Improving farm support | Business Standard Editorials

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The sector needs a more focused approach

The initial government estimates suggest kharif grain output this year would hit another record. A higher output should ideally result in higher income for households engaged in farming. But market realities and subsistence farming don’t necessarily make a large number of such households significantly better off even after a bumper crop. This results in distress, and is perhaps one of the reasons why the agitation against three farm laws has continued for so long. Farmers, largely from Punjab, Haryana, and parts of Uttar Pradesh, are demanding the withdrawal of the three laws, and guaranteed minimum support price (MSP). While the government has categorically said the public procurement of food grains will continue, protesting farm groups are against the idea of private mandis, among other things.

However, withdrawing the farm laws or guaranteed MSP for select crops would not change much for most farm households, though the latter is simply not feasible. This is largely because most farmers do not produce enough to make a living. Clearly, this is not a tenable position and could lead to more social and political tensions. The government, therefore, needs to look at the agriculture sector more holistically. A recent study by Harish Damodaran and Samridhi Agarwal could be useful in this context. Based on the National Statistical Office’s (NSO’s) report on the situation assessment of agricultural households for 2018-19, the study has estimated the number of farm households that are significantly dependent on farm income. The study categorises regular or full-time farmers as households that derive at least 50 per cent of their overall income from farming. It concludes that the number of farmers earning a significant share of income from agriculture is only about 40 million. Official estimates suggest the number of farm households could be 90-150 million. Financial support under the Pradhan Mantri-Kisan Samman Nidhi, or PM-Kisan, is being transferred to about 110 million farmers.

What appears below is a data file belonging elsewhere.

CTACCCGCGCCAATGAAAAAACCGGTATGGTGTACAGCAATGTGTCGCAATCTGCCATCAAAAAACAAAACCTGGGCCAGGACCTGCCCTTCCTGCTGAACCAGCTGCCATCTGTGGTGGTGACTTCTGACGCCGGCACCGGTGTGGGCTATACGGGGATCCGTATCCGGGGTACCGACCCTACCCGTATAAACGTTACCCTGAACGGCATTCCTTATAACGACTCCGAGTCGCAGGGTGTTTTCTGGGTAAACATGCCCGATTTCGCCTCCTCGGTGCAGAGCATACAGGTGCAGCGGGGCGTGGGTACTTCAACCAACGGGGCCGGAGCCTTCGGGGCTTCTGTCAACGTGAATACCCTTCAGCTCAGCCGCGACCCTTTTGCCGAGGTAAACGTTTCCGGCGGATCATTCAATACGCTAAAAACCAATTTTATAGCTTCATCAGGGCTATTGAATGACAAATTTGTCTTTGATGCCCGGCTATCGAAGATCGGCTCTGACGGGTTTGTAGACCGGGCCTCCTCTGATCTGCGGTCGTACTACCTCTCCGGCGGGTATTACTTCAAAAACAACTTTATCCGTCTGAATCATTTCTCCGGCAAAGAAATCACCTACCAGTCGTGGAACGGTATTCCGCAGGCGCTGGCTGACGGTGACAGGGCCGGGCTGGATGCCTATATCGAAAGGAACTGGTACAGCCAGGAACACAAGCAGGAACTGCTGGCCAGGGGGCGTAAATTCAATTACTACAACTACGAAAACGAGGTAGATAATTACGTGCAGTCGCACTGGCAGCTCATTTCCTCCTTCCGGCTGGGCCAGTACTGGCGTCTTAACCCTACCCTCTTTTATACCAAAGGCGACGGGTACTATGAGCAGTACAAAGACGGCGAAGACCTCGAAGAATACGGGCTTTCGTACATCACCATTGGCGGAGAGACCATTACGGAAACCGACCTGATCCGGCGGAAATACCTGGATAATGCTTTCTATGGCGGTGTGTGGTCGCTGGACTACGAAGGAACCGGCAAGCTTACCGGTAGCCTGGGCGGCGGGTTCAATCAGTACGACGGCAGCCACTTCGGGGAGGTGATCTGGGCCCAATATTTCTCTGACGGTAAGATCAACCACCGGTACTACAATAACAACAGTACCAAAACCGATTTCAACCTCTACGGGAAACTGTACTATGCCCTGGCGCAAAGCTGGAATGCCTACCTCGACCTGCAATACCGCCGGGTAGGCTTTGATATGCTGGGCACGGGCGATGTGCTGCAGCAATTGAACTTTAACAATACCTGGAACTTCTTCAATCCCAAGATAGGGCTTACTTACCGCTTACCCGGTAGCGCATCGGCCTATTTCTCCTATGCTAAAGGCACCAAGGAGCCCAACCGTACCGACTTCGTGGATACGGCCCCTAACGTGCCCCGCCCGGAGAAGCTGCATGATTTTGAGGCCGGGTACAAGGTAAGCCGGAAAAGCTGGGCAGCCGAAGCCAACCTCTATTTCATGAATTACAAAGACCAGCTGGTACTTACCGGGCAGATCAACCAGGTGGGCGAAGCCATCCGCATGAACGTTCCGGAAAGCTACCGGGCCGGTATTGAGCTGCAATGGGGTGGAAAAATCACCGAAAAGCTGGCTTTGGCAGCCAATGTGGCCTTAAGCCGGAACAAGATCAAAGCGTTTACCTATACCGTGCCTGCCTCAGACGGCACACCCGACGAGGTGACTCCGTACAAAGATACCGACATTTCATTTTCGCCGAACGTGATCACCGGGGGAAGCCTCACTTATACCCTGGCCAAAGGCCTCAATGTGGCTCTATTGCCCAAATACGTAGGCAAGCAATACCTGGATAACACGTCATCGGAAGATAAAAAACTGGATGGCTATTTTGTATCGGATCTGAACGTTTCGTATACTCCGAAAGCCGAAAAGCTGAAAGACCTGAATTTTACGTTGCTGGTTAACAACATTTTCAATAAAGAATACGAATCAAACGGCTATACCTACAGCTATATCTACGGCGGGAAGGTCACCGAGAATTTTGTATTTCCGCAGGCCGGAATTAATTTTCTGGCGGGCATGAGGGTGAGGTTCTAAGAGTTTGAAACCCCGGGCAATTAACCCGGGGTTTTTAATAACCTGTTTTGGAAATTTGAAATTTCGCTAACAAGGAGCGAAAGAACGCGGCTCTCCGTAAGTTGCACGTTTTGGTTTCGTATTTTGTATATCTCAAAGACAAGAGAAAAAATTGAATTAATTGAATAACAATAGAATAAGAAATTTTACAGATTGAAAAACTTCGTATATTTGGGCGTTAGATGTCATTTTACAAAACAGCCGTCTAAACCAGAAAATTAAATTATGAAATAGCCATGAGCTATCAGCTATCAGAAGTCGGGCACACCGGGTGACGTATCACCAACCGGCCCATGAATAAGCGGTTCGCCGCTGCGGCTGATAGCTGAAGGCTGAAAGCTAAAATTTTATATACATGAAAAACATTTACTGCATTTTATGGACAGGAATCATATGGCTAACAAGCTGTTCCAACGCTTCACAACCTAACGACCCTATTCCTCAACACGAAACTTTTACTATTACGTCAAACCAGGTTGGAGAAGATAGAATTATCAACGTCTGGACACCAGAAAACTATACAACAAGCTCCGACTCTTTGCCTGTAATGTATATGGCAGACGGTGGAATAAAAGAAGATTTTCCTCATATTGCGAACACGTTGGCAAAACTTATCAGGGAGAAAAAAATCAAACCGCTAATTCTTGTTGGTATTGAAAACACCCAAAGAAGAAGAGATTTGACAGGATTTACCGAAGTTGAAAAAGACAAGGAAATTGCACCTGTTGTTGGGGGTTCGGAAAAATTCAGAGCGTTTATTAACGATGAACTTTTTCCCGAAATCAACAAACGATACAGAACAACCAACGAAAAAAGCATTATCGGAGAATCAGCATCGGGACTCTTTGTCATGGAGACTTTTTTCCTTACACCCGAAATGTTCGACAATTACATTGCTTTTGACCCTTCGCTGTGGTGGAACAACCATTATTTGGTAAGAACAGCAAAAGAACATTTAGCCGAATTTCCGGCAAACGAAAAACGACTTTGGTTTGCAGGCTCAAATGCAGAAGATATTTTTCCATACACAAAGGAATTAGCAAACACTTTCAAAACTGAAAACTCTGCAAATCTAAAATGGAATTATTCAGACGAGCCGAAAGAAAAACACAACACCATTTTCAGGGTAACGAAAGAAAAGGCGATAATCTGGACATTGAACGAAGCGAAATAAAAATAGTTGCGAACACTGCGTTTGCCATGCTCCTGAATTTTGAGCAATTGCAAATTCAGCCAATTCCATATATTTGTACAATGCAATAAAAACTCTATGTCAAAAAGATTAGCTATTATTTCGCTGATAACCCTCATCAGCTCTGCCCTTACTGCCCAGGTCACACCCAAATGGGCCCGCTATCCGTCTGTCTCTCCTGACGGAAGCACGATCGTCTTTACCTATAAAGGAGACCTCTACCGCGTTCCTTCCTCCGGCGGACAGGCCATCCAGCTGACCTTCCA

Further, the data shows that 50 per cent farm income dependence is possible only when the landholding size is more than 2.5 acres. Most households do not have this much land and are unlikely to benefit significantly from procurement or subsidies. The government should thus review its policies and extend support differently to different groups. It should first ascertain the number of farmers who need support. In this context, transfers under PM-Kisan can be linked to landholdings, instead of providing the same amount to all farming households. It is also worth noting that agricultural schemes don’t benefit labourers. The government needs to work on a mechanism to support this section. Odisha, for example, supports agricultural labourers, which can be studied and adopted in the rest of the country. Since a large number of farm households derive the bulk of their income from other sources, improving the ease of doing business in rural areas will help create more employment.

The real failing of the Indian policy establishment over the decades, however, has been its inability to create a large enough manufacturing base to generate ample employment opportunities and pull surplus labour from agriculture. Till this happens, it would be difficult to address distress in the farm sector. The latest employment survey showed that the labour force in agriculture has increased. Although this happened largely because of the pandemic, it would have further depressed earnings. In sum, while the government needs to refine its intervention in the agricultural sector, the problem can be addressed durably only through rapid industrialisation.

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